Exocrine pancreatic insufficiency (EPI) affects nutrient absorption. People with EPI need to ensure they eat a varied, balanced diet that provides carbohydrates, fats, and protein.

It is best for people living with EPI to carefully select their foods so they eat enough calories and nutrients to prevent deficiencies.

This article explains how diet affects EPI and its role in managing it. It also provides tips on which foods to eat and avoid with EPI and how to prevent malnutrition.

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EPI happens when the pancreas does not produce enough exocrine pancreatic enzymes.

The lack of these enzymes causes the body difficulty breaking down food and absorbing nutrients.

Issues with digesting and absorbing food can lead to:

EPI can occur in people living with other health conditions, such as:

People with these conditions often need a tailored diet, but EPI may require further dietary changes. Alongside treatment with nutrition supplements and enzyme replacement therapy, dietary changes can help manage EPI.

Fat intake is a very important consideration for people with EPI. These individuals will likely have difficulty absorbing fat and fat-soluble vitamins.

Due to this, a person living with EPI must also ensure they are getting enough fat. However, there is mixed evidence on whether someone with EPI should increase their fat intake beyond the Daily Value (DV) of around 78 grams daily.

The authors of a 2017 review note the existing advice for people with EPI and pancreatitis is to refrain from increasing their fat intake to avoid further pain from fatty stools associated with chronic pancreatitis.

Conversely, they state that a high fat diet can benefit people with cystic fibrosis and EPI.

A person with EPI can consult a doctor about which dietary approach is right for them. They should aim to eat foods with monounsaturated or polyunsaturated fats and fatty acids and limit foods high in saturated and trans fats.

Most people with EPI need to eat a varied, balanced diet full of carbohydrates, fats, and protein to maintain well-being. A person can prioritize minimally processed, fresh foods whenever possible.

Lean proteins

Lean proteins, such as chicken, turkey, eggs, lentils, and fish, can provide energy while also being low in trans and saturated fats.

Healthy fats

When choosing foods high in fat, it is best to look for foods high in heart-healthy unsaturated fats. A person can limit or avoid products containing lots of saturated or trans fats.

Foods rich in healthy fats include:

Small meals

It is best for a person with EPI to eat small, frequent meals throughout the day. This aids digestion and allows the intestines to absorb as many nutrients as possible.

Dietary supplements

Dietary supplements may help increase the nutrients a person with EPI can absorb.

Taking supplements for fat-soluble vitamins, such as A, D, E, and K, can be beneficial.

A person with EPI can aim to avoid:

High fiber foods

For most people, adding more fiber to the diet helps digestion and promotes a feeling of fullness. However, people living with EPI may need to limit their fiber intake. Fiber can disrupt the functioning of digestive enzymes.

A 2019 review of studies found that high fiber foods can increase the amount of fat a person loses in their stool. This may increase the risk of nutritional deficiencies.

According to some guidelines, people with EPI can avoid very high fiber diets of more than 25 grams of fiber per day.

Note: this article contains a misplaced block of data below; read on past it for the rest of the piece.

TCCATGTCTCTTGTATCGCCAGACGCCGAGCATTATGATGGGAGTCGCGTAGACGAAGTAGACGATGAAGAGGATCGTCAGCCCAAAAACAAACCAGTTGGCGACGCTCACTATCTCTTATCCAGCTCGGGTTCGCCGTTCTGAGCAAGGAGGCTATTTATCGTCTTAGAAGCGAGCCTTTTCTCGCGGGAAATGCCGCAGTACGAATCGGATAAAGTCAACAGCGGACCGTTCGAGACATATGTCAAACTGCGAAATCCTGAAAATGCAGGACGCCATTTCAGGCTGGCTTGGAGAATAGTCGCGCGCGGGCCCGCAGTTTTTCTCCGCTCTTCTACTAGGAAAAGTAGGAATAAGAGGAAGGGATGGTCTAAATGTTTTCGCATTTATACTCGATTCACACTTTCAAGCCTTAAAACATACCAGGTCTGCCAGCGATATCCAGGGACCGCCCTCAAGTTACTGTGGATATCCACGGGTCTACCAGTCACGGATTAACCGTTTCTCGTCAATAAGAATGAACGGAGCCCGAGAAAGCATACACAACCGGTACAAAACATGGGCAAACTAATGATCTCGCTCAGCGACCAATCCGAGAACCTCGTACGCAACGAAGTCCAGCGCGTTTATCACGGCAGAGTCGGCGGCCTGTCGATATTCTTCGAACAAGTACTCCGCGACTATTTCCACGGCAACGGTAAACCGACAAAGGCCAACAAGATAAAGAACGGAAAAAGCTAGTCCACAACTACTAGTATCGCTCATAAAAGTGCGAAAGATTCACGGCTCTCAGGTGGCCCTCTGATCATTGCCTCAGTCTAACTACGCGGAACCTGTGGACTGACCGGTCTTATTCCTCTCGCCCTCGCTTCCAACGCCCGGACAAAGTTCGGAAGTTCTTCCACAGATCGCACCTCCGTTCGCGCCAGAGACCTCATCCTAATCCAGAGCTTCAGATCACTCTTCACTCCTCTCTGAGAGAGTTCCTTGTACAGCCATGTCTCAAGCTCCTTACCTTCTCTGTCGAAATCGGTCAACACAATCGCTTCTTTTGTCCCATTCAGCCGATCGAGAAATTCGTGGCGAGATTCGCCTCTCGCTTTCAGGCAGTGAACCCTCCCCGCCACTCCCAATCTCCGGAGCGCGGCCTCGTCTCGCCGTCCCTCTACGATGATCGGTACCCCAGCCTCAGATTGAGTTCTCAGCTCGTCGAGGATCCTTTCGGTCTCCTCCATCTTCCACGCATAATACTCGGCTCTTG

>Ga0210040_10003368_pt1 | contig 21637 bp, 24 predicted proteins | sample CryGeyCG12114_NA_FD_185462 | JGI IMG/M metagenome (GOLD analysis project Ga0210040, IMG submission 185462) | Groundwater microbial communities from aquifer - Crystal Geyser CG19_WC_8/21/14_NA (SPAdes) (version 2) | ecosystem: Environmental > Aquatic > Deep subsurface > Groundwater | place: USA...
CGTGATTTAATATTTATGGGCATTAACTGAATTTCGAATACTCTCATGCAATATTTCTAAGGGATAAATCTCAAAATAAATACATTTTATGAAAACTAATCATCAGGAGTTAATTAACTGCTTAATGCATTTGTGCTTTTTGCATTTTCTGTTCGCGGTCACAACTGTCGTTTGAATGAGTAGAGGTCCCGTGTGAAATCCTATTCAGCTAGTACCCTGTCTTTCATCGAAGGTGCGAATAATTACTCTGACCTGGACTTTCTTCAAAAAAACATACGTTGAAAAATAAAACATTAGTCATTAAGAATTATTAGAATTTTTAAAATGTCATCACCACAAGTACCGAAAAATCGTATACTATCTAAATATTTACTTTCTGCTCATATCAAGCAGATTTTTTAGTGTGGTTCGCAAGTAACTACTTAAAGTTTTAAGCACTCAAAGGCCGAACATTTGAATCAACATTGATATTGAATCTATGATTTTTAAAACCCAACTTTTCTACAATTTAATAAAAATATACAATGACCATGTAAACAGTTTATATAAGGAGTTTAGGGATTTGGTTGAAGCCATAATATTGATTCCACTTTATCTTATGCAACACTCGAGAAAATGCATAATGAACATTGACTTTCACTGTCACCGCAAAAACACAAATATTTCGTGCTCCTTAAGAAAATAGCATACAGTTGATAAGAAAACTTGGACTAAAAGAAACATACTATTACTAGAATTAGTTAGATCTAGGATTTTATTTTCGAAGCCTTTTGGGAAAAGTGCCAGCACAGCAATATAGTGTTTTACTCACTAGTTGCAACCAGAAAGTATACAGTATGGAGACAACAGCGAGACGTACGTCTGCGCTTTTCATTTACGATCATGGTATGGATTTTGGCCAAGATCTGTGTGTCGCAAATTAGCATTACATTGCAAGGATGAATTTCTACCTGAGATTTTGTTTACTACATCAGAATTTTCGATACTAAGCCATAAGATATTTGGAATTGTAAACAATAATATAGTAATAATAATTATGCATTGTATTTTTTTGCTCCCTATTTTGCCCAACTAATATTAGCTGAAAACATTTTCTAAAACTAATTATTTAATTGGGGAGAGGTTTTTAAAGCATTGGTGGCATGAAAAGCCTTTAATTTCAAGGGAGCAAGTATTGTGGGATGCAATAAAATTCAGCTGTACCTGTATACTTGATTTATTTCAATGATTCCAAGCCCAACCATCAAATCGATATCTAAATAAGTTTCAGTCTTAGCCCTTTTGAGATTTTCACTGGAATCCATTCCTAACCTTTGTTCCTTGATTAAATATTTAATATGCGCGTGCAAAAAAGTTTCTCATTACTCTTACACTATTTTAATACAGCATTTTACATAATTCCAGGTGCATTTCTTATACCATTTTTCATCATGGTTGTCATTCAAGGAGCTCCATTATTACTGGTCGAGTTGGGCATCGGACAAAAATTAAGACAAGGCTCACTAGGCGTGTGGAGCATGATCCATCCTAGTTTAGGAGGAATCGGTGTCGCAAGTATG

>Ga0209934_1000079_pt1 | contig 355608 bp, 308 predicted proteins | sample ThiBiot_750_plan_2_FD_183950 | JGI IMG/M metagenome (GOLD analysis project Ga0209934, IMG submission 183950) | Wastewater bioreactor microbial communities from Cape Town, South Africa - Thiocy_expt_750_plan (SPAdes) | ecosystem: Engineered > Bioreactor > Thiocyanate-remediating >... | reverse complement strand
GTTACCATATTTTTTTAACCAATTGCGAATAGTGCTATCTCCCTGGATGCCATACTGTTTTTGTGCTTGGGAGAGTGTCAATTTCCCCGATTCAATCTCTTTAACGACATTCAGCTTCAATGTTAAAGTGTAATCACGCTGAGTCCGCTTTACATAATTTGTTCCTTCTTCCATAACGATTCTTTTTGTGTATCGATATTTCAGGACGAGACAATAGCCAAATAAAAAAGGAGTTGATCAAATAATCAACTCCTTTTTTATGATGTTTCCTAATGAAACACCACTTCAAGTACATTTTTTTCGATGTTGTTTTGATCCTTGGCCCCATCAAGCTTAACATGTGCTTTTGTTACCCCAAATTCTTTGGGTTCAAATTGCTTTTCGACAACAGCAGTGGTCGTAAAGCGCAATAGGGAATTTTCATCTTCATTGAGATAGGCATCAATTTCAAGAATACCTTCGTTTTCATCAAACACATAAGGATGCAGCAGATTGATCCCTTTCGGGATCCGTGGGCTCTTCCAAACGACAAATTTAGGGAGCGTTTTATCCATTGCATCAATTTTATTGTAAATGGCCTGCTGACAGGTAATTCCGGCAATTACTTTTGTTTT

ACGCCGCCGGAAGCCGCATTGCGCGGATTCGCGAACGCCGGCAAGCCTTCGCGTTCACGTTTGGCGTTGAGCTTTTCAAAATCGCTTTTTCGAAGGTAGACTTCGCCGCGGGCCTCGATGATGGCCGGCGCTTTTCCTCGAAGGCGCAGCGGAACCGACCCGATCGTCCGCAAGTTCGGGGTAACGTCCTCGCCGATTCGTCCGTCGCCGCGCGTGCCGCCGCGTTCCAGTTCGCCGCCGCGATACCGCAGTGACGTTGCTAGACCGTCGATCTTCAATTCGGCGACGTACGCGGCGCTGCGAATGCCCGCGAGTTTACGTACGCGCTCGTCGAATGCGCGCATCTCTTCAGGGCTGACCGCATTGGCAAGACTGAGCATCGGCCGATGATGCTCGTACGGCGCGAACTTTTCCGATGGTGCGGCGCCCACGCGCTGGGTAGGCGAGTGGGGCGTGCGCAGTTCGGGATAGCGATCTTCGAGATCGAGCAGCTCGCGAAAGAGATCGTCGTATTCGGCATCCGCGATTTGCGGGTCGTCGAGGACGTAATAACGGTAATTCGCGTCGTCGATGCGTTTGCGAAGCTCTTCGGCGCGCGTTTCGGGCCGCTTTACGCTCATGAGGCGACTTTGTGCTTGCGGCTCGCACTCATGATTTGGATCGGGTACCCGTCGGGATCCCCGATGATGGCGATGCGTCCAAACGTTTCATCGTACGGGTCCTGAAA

Heavy meals

Eating larger meals can make it more difficult for the pancreas to secrete enough enzymes to adequately break down food.

People with EPI can avoid eating larger meals. Instead, they can aim to eat smaller meals more frequently throughout the day.


It is best for a person with EPI to avoid alcohol.

Heavy and prolonged alcohol consumption is the most common cause of chronic pancreatitis, which can lead to EPI.

Alcohol also further disrupts the production of pancreatic enzymes, which can worsen EPI symptoms.

People living with EPI have a high risk of developing malnutrition, which involves deficits in vitamins, minerals, and calories.

Symptoms of malnutrition may include:

  • weight loss
  • skin rashes
  • mouth sores
  • hair loss
  • behavioral changes, in some cases

A doctor or nutritionist will likely prescribe or recommend a combination of vitamin and mineral supplements as part of a person’s treatment.

In addition to dietary changes and supplements, a person may need to take pancreatic enzyme replacement therapy (PERT) while they eat.

PERT works by replacing the defective or insufficient enzymes that the pancreas typically supplies. A person needs to take PERT with each meal to help aid digestion.

People living with EPI and those at increased risk of developing it can also avoid smoking. According to a 2017 study, smoking is an independent risk factor for developing EPI.

Some other tips a person can follow to help manage EPI include:

  • finding or creating a support group to help with implementing and adhering to dietary changes
  • getting regular physical activity
  • keeping track of what foods work best to manage symptoms
  • eating frequent, smaller meals throughout the day
  • making sure to take the correct dosage of medication before each meal

Dietary changes can play a large role in treating and managing EPI. Healthcare professionals also recommend other lifestyle strategies, such as avoiding smoking and drinking alcohol.

Additionally, treatment with vitamin and mineral supplements and PERT is important to help ensure the proper absorption of nutrients into the body.

A person with EPI can work with their doctor, dietitian, or healthcare team to develop a diet and treatment plan to help them get the necessary nutrients and maintain their well-being.